I probably would pick up these books in the store. They seem to fall right in my alley of paranormal/fantasy teen romance (what I like to read and write). The blurbs certainly capture the plot–mainly the tensions that make the characters’ interactions worthy of being written about. There are instances where certain terminology that is vital to the story presents readers with a sense of “Well, what is that?” What I mean is that while the plot in its basic skeleton of themes–action, trust (and lack of), love, and perseverance–is very clear, the reader won’t know what you’re referring to by “Naming,” “truly [becoming] part of her land,” (what land?) or “Awakening Trials” until they’ve read at least the first novel–maybe even the second or third depending on when the characters arrive at those plot points. So the decision must be made: is the vague/undefined a source of intrigue that will get a summary-reader to be a novel-reader, or is it a source of ambiguity masquerading as mystery which might turn a reader off? I don’t have an answer to that particular question. It really depends on the levels of suspense and intrigue present throughout the rest of your book. If the summary sets a mood of suspense and gives the reader a case of the “gotta-knows,” then that feeling has to carry from summary to the end of the novel. If your stories do that, then I’d say the undefined terms in the blurbs will serve your audience well.
    Just my two cents, and very respectfully submitted. I admire the ambition in writing a five-book series, and I envy even more the planning skills to actually carry it out as you have!

  2. Oo I really like this! This sounds awesome!!!!

    The only thing I suggest is this part in the blurb for Book 1 “an unlikely danger who turns out to be a boy the same age she herself is.”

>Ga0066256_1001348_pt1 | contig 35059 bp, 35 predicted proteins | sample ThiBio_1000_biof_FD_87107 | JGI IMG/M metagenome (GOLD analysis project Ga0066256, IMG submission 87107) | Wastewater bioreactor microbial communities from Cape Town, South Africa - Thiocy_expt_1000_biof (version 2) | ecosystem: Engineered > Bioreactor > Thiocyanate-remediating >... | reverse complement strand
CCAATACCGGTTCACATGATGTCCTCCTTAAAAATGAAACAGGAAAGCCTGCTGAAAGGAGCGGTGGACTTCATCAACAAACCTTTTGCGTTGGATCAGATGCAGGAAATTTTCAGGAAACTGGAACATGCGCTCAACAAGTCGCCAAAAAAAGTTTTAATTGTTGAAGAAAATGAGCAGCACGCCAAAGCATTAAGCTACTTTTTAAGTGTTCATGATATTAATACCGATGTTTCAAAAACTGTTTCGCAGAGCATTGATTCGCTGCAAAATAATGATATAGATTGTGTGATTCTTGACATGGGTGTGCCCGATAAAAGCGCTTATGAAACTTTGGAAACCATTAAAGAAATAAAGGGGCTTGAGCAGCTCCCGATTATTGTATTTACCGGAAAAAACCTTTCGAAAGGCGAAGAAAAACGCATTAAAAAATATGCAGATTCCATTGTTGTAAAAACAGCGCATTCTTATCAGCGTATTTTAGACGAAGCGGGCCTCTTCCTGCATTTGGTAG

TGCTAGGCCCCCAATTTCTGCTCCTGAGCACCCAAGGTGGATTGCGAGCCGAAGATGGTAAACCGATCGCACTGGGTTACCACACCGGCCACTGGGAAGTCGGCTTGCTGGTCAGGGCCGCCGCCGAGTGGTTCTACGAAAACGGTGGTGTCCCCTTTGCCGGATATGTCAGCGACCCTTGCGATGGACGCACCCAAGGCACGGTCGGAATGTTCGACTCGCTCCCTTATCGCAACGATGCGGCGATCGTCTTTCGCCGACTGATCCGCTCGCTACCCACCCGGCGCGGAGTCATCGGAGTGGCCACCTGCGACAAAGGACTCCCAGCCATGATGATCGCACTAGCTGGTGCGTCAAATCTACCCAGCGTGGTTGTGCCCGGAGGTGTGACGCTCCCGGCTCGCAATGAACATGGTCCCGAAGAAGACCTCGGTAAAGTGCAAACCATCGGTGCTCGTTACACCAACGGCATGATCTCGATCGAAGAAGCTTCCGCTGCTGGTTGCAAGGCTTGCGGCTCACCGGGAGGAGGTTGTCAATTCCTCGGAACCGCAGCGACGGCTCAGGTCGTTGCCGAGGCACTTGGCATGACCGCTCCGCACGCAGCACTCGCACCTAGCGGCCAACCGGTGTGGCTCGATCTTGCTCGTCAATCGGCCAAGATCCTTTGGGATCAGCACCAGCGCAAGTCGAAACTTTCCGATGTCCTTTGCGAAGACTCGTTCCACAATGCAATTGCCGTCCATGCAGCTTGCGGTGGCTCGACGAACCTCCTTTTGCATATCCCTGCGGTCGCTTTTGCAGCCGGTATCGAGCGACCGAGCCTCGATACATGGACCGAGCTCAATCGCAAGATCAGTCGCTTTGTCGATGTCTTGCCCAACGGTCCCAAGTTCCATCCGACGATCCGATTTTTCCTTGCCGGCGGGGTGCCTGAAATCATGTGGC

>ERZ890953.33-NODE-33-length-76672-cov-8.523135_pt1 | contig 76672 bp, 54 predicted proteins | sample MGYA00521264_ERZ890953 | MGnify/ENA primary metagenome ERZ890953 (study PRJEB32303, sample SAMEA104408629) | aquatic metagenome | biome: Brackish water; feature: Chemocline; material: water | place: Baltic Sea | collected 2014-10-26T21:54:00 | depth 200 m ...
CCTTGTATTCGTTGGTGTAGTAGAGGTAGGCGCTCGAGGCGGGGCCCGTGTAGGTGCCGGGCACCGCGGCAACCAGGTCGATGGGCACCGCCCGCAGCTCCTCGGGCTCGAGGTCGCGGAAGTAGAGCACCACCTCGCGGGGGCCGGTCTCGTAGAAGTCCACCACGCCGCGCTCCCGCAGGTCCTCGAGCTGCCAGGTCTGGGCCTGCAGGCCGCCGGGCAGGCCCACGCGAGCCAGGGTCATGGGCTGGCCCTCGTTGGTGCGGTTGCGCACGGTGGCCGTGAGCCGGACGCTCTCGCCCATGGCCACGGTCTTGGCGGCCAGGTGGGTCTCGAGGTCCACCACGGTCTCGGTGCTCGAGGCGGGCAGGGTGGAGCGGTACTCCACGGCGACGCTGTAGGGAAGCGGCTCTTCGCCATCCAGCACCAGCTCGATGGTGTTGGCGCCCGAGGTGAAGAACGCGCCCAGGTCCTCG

Maybe change it to something else that’s surprising about him, something that’s not about his age? Maybe about any powers he has or something? (Went braid dead midway through typing this, haha).
    Other than that I love all of these and I really want to read them! Awesome job 🙂

  3. Nice! I think overall the blurbs do a good job of capturing a potential reader’s attention. I agree with the previous two comments on how to improve them, and I think the blurb for Book 1 can be further streamlined. A reader doesn’t need to know too many details by reading the back cover or jacket flap–just enough to be a hook. For example, I don’t know that this line is necessary: “How could someone, no older than she, commit so many crimes and be responsible for innumerable sorrow?” It’s already stated that he’s notorious, and from his threatening Selyn with an ultimatum I think it’s hinted enough that would have a history rife with crime.

    A website that might help you with this is Query Shark (http://queryshark.blogspot.com/). The goal of the website is a little different (she critiques query letters that people submit), but I think much of her advice can also apply to a cover blurb situation.